IDS resigns, Osborne falters

On Friday Iain Duncan Smith resigned from the Cabinet as secretary of State for Work and Pensions. A report in the BBC notes that “Duncan Smith has warned that the government risks dividing society, in his first interview since resigning as work and pensions secretary. He attacked the “desperate search for savings” focused on benefit payments to people who “don’t vote for us”. And he told the BBC’s Andrew Marr his “painful” decision was “not personal” against Chancellor George Osborne. Downing Street said it was sorry to see Iain Duncan Smith go but was determined to help “everyone in our society”.

The piece adds “Duncan Smith told the BBC he had supported a consultation on the changes to Personal Independence Payments but had come under “massive pressure” to deliver the savings ahead of last week’s Budget. The way the cuts were presented in the Budget had been “deeply unfair”, he said, because they were “juxtaposed” with tax cuts for the wealthy. He criticised the “arbitrary” decision to lower the welfare cap after the general election and suggested the government was in danger of losing “the balance of the generations”, expressing his “deep concern” at a “very narrow attack on working-age benefits” while also protecting pensioner benefits”.

A report in the Guardian notes that the resignation will damage the leadership hopes of George Osborne, “By uttering the heresy that George Osborne’s fiscal targets are “arbitrary”, forcing the government to make “unfair” cuts, Iain Duncan Smith risks pulling down the whole doctrine of austerity that has sustained the chancellor’s reputation. An admiring biography of Osborne by the Financial Times journalist Janan Ganesh styled him the “austerity chancellor”; but Duncan Smith carefully set his view that the pursuit of the targets, ceilings and rules Osborne has erected have ultimately perverted the “one-nation Conservatism” that should protect the most vulnerable. George Osborne has long-coveted the prize of the Tory leadership. But Duncan Smith’s sudden and dramatic resignation crystallised nagging concerns about the chancellor within his own party. The bookmakers William Hill said on Saturday it had pushed Osborne’s odds of being the next prime minister from 2/1 favourite to 7/2 second favourite, and shortened Boris Johnson from 3/1 to a 15/8 clear favourite. William Hill’s spokesman, Graham Sharpe, said: “So sure-footed for so long, Mr Osborne was widely regarded as Cameron’s natural and chosen successor, but recent blunders seem to have dealt him a serious blow to achieving that outcome.” It is a sentiment increasingly widely shared in Westminster, where what one backbencher said an “Anyone but George” campaign was gathering force”.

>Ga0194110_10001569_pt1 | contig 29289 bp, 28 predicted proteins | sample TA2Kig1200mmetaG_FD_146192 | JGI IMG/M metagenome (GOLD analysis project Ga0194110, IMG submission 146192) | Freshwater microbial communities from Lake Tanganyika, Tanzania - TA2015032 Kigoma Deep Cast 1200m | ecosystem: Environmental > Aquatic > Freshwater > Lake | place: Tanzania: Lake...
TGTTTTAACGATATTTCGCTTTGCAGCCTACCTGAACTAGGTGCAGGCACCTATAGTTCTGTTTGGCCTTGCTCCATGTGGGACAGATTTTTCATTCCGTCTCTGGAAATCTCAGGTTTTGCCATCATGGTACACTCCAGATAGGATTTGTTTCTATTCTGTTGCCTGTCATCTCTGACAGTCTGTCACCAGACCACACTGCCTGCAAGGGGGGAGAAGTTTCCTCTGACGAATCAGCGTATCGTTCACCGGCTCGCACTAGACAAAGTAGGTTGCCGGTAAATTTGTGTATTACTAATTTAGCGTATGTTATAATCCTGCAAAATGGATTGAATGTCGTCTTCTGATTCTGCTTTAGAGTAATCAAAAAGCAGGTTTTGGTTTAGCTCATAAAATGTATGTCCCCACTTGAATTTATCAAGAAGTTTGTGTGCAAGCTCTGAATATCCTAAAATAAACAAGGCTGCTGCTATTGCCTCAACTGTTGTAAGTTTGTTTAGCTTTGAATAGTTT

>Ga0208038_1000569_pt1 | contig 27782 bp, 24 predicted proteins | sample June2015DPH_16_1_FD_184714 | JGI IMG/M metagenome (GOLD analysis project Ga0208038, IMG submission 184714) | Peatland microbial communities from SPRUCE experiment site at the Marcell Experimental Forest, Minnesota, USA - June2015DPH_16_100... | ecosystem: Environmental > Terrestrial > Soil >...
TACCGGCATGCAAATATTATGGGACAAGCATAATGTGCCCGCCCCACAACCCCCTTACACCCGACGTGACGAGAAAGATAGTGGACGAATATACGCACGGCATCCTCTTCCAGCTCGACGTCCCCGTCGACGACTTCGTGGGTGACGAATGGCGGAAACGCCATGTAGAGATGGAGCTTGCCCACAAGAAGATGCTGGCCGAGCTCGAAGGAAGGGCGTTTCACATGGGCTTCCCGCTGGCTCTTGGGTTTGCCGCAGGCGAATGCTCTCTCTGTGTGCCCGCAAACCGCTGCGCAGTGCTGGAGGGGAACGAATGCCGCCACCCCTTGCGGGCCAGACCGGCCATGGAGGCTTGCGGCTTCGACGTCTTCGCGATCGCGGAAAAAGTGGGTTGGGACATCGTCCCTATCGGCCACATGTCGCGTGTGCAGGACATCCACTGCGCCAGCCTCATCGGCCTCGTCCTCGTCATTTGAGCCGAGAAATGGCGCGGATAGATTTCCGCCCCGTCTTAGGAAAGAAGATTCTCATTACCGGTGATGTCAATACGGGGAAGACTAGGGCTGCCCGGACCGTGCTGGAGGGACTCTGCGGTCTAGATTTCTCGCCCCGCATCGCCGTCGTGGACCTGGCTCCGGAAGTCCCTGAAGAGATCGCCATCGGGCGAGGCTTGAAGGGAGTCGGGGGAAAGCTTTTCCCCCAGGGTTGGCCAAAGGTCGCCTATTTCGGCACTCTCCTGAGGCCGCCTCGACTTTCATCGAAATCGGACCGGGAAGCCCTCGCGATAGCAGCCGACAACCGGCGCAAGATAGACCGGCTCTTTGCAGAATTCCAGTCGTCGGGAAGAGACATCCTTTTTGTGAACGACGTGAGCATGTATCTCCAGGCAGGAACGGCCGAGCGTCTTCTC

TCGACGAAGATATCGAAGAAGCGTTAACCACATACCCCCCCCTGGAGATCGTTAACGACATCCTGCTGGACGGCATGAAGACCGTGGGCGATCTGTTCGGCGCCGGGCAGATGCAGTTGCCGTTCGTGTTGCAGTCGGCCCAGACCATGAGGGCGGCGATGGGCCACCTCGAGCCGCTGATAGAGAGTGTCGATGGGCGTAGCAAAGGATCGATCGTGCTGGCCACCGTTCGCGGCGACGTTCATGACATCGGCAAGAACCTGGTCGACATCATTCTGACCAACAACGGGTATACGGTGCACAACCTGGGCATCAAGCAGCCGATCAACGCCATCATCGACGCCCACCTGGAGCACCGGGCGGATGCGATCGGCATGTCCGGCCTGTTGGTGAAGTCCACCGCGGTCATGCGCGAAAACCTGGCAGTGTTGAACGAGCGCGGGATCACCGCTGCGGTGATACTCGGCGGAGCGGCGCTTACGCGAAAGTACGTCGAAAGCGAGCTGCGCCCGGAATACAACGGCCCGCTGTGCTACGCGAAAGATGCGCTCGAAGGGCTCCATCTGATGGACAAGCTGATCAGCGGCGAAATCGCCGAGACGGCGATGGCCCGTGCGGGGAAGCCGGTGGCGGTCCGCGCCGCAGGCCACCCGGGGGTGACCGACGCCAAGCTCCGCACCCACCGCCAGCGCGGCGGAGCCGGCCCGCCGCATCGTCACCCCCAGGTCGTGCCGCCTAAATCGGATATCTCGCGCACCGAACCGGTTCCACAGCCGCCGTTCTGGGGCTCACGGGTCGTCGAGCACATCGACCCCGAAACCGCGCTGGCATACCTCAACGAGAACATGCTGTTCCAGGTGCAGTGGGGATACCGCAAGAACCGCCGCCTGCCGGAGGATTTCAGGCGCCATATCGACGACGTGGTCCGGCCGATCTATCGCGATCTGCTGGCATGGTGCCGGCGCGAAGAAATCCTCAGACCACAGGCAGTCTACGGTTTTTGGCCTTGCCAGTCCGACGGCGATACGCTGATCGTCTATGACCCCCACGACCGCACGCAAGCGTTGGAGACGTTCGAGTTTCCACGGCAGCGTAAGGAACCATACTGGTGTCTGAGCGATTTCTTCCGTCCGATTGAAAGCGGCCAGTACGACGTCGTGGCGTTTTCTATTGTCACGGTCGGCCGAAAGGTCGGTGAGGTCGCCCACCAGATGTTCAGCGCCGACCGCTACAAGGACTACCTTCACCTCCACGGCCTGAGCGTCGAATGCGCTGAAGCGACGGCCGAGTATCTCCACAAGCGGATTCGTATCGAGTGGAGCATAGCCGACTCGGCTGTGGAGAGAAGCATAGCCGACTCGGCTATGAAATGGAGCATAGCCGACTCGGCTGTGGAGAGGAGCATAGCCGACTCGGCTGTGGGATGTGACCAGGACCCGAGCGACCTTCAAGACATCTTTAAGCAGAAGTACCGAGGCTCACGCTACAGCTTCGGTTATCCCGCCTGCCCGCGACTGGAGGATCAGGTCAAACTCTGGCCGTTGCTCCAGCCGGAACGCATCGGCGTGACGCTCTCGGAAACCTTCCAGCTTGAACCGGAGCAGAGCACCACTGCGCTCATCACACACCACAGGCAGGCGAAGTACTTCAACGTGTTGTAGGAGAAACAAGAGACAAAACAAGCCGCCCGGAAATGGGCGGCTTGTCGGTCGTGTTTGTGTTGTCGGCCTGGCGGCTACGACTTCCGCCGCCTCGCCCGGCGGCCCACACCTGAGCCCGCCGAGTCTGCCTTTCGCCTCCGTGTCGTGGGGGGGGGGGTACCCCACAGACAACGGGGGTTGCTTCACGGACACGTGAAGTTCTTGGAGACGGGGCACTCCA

The report goes on to make the point that “The climbdown over disability benefits and the loss of Duncan Smith is just the most damaging of a series of recent revolts, including a defeat in the House of Commons over Sunday trading laws and the “tampon tax” rebellion, which forced the prime minister to discuss the issue with his EU counterparts. And last summer, in what was boldly styled Osborne’s first Conservative budget after the party unexpectedly won a majority in May’s general election, he introduced the deep cuts to tax credits that were subsequently overturned by the House of Lords, another embarrassing U-turn. In his devastating interview with the BBC’s Andrew Marr on Sunday, Duncan Smith said he had also had qualms about these plans, which were introduced to meet the Conservatives’ bold pre-budget promise of cutting £12bn from the nation’s welfare bill. This time, in a bid to avoid similar embarrassment, some budget proposals, including a fuel duty rise and a cut in tax relief on pensions contributions that would have hit higher earners, were ditched even before they went to the printers, as Downing Street sought to avoid any noise in the runup to June’s referendum. In order to secure the leadership, when the prime minister steps down at some point before 2020, Osborne would have to win over enough backbenchers to make it through to the final two candidates, who are then put to grassroots members for a vote. Osborne had already been eclipsed by Brexiteer Boris Johnson in the hearts of many individual members, who tend to be more Eurosceptic than the Tory party in parliament”.

Crucially the piece notes that “Osborne, and to some extent Cameron with his pre-election pledges to pensioners and other groups, has trapped himself and his party in a straitjacket of his own making. His promise to deliver a surplus on the public finances by 2020 was far more about stymying a Labour party struggling with its own attitude to austerity than the national interest. And the welfare cap, similarly, was more a political stunt, aimed at isolating Labour as the friends of scroungers and skivers, than a well-thought-out policy. Yet by tying himself and his party up in all these pledges, promises and targets, the chancellor ended up delivering a budget that – as Duncan Smith pointed out – couldn’t possibly be construed as fair in its own terms”.